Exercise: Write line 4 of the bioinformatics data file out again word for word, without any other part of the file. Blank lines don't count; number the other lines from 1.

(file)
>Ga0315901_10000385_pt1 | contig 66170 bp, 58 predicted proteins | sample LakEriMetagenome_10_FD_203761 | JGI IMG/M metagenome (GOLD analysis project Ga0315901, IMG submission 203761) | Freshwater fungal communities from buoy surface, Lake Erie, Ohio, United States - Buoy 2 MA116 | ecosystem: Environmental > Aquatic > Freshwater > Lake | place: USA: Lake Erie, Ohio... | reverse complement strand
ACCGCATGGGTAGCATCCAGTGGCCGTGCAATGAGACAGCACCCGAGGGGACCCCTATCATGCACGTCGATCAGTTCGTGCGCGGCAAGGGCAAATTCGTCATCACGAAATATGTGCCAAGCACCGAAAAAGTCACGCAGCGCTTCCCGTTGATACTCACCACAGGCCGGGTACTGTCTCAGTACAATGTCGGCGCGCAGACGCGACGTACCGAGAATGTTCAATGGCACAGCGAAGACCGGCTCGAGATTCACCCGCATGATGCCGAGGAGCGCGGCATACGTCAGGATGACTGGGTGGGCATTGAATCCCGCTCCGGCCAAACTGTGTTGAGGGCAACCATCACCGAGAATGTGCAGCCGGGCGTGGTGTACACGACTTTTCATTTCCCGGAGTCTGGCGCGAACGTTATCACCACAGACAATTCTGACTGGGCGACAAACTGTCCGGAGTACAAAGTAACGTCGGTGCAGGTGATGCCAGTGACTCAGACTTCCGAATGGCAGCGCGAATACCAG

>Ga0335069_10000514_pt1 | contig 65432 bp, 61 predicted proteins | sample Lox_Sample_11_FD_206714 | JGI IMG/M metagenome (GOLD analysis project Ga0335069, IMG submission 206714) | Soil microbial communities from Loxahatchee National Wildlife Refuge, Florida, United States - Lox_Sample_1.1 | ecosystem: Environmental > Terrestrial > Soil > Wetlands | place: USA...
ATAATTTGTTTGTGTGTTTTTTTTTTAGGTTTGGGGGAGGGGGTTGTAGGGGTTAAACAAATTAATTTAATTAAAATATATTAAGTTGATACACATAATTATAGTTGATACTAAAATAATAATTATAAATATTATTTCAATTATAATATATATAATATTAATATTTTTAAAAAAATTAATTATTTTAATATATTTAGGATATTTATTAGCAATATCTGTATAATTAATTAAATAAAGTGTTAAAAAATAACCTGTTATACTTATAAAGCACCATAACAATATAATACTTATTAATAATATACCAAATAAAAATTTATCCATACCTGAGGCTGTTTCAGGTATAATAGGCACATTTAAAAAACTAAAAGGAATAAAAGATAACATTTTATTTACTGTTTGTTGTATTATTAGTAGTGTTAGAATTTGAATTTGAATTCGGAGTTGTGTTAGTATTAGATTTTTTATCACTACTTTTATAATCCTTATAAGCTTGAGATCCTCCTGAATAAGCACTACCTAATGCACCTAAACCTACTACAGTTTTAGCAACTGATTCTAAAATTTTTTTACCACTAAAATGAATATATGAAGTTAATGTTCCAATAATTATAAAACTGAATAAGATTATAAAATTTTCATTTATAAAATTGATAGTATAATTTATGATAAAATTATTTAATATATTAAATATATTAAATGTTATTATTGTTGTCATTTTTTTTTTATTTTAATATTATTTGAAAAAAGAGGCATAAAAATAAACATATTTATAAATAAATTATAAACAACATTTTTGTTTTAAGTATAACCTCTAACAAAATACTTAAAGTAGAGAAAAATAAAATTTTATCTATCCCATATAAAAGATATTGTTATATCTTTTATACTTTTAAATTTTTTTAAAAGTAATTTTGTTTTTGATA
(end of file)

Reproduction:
ATAATTTGTTTGTGTGTTTTTTTTTTAGGTTTGGGGGAGGGGGTTGTAGGGGTTAAACAAATTAATTTAATTAAAATATATTAAGTTGATACACATAATTATAGTTGATACTAAAATAATAATTATAAATATTATTTCAATTATAATATATATAATATTAATATTTTTAAAAAAATTAATTATTTTAATATATTTAGGATATTTATTAGCAATATCTGTATAATTAATTAAATAAAGTGTTAAAAAATAACCTGTTATACTTATAAAGCACCATAACAATATAATACTTATTAATAATATACCAAATAAAAATTTATCCATACCTGAGGCTGTTTCAGGTATAATAGGCACATTTAAAAAACTAAAAGGAATAAAAGATAACATTTTATTTACTGTTTGTTGTATTATTAGTAGTGTTAGAATTTGAATTTGAATTCGGAGTTGTGTTAGTATTAGATTTTTTATCACTACTTTTATAATCCTTATAAGCTTGAGATCCTCCTGAATAAGCACTACCTAATGCACCTAAACCTACTACAGTTTTAGCAACTGATTCTAAAATTTTTTTACCACTAAAATGAATATATGAAGTTAATGTTCCAATAATTATAAAACTGAATAAGATTATAAAATTTTCATTTATAAAATTGATAGTATAATTTATGATAAAATTATTTAATATATTAAATATATTAAATGTTATTATTGTTGTCATTTTTTTTTTATTTTAATATTATTTGAAAAAAGAGGCATAAAAATAAACATATTTATAAATAAATTATAAACAACATTTTTGTTTTAAGTATAACCTCTAACAAAATACTTAAAGTAGAGAAAAATAAAATTTTATCTATCCCATATAAAAGATATTGTTATATCTTTTATACTTTTAAATTTTTTTAAAAGTAATTTTGTTTTTGATA